FMCSA Updates Guidance Regarding Accident Registers

FMCSA has clarified "medical treatment" in relation to carriers' accident registers.

The Federal Motor Carrier Safety Administration is updating its guidance, effective Friday, Feb. 25, 2022, to reflect that an x-ray exam is a diagnostic procedure and should no longer be considered a “medical treatment” in determining whether a crash should be included in a motor carrier’s accident register.

Current FMCSA guidance – which the agency notes lacks the force and effect of law and is just intended to clarify existing regulations – considers an x-ray exam and other imaging as medical treatment.

Federal regulations require that motor carriers keep an accident register for three years after the date of an “accident,” which FMCSA defines as an occurrence involving a commercial vehicle operating in interstate or intrastate commerce that results in a fatality; bodily injury to a person who, as a result of the accident, receives medical treatment away from the scene of the accident; or one or more motor vehicles being towed from the scene.

FMCSA says it received a petition requesting a revision to Question 27 of its guidance related to 49 CFR Part 390, stating that an x-ray is a diagnostic test that may find no injury and should not be considered a form of medical treatment. The petitioner suggested that FMCSA mirror the Occupational Safety and Health Administration’s definition of medical treatment that excludes diagnostic procedures, such as x-rays and blood tests. FMCSA says it agrees with the revision.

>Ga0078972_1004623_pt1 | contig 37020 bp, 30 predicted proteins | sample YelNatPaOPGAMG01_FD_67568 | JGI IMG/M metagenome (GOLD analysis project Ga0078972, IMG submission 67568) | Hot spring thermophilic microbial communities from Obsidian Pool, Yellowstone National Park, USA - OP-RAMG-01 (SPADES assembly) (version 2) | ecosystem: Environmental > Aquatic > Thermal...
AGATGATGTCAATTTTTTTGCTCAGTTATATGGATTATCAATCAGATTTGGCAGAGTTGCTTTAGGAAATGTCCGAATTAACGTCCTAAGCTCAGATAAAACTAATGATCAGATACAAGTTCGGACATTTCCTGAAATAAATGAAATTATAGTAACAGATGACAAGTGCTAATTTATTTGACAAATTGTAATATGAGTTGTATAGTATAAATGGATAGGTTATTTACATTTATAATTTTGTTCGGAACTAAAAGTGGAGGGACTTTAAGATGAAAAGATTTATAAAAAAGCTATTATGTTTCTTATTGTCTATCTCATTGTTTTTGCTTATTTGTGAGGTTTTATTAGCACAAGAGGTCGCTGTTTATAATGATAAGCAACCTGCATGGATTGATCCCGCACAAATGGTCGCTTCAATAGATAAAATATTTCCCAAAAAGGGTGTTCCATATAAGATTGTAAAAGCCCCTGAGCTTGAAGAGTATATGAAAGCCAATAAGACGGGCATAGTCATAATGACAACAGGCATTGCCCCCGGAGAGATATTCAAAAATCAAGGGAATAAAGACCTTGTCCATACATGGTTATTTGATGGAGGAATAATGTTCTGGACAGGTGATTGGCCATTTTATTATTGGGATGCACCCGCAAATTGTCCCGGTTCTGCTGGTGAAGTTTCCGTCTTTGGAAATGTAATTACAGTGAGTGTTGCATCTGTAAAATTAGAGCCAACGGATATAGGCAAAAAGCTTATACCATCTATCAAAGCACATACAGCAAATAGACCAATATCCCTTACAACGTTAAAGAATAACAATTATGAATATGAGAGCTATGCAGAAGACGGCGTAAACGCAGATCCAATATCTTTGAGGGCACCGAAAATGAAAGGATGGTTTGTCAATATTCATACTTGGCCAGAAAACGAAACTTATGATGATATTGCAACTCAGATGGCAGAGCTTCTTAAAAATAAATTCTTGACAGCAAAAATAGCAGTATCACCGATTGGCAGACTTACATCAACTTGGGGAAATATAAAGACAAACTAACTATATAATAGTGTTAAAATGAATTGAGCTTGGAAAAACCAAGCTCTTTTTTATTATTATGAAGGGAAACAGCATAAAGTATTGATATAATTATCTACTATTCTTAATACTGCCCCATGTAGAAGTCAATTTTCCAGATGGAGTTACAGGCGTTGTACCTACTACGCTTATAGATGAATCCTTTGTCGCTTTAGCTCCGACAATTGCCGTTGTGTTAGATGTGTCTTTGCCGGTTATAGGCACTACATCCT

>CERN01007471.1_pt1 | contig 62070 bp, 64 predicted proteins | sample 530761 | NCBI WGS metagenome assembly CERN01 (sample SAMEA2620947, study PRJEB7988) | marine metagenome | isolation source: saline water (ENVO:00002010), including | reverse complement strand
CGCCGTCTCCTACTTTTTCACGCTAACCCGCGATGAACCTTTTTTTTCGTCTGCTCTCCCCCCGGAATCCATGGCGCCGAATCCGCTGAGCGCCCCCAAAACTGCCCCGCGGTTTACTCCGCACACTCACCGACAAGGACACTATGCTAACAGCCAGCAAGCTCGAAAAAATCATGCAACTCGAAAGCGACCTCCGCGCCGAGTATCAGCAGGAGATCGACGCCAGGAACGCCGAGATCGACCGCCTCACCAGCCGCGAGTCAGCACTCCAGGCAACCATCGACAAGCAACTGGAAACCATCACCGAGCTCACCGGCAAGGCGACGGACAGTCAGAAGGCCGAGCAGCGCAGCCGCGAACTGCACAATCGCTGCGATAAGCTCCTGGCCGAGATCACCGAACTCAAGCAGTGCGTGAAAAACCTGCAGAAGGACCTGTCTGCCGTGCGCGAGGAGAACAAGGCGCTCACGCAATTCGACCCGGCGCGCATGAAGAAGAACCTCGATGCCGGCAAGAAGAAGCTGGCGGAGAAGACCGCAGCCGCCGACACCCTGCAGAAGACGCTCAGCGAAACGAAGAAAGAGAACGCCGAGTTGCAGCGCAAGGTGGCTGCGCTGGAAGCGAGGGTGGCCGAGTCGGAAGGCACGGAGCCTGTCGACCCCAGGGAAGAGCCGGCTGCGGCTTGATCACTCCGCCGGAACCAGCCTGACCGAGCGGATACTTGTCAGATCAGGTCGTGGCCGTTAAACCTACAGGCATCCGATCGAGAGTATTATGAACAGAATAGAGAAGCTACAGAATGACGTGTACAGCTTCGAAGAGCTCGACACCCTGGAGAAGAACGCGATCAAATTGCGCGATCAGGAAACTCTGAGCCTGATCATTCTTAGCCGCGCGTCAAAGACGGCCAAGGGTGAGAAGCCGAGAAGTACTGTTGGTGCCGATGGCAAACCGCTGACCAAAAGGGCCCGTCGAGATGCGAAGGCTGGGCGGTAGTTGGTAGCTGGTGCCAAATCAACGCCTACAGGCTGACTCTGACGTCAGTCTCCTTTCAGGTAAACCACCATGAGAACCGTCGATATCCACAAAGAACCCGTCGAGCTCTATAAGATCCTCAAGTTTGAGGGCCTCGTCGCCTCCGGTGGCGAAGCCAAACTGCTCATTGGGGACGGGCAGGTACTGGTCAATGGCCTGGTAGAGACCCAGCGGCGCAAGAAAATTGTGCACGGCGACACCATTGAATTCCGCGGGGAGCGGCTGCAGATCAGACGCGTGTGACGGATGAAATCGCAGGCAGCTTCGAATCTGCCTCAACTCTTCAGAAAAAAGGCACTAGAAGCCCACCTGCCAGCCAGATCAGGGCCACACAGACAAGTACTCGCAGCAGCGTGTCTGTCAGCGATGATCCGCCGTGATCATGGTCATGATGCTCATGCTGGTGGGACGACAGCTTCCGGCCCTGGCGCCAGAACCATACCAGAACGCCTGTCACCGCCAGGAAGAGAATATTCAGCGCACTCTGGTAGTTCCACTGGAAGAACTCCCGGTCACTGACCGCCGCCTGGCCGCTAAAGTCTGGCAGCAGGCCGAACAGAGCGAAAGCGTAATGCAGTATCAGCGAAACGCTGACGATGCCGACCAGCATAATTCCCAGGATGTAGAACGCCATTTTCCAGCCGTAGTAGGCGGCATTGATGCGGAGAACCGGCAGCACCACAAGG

The new guidance regarding x-rays and accident registers will read as follows:

Question 27: A person is transported to a hospital from the scene of a commercial motor vehicle traffic accident. In one situation, the person undergoes observation or a checkup. Is this considered “medical treatment,” making the CMV occurrence an “accident” for purposes of the Federal Motor Carrier Safety Regulations? In another situation, the person undergoes x-ray examination or is given a prescription but is released from the facility without being admitted as an inpatient. Is the x-ray or prescription considered “medical treatment,” making the CMV occurrence an “accident” for purposes of the FMCSRs?

Guidance: In the first situation, no. A person who does not receive treatment for diagnosed injuries or other medical intervention directly related to the accident, has not received “medical treatment” as that term is used in 49 CFR 390.5 or 390.5T. In the second situation, a person who undergoes an x-ray examination (or other imaging, such as computed tomography or CT) has not received “medical treatment.” The x-ray examination is a diagnostic procedure but is not considered “medical treatment.” However, a person who is given prescription medication (or the prescription itself) has received “medical treatment.”


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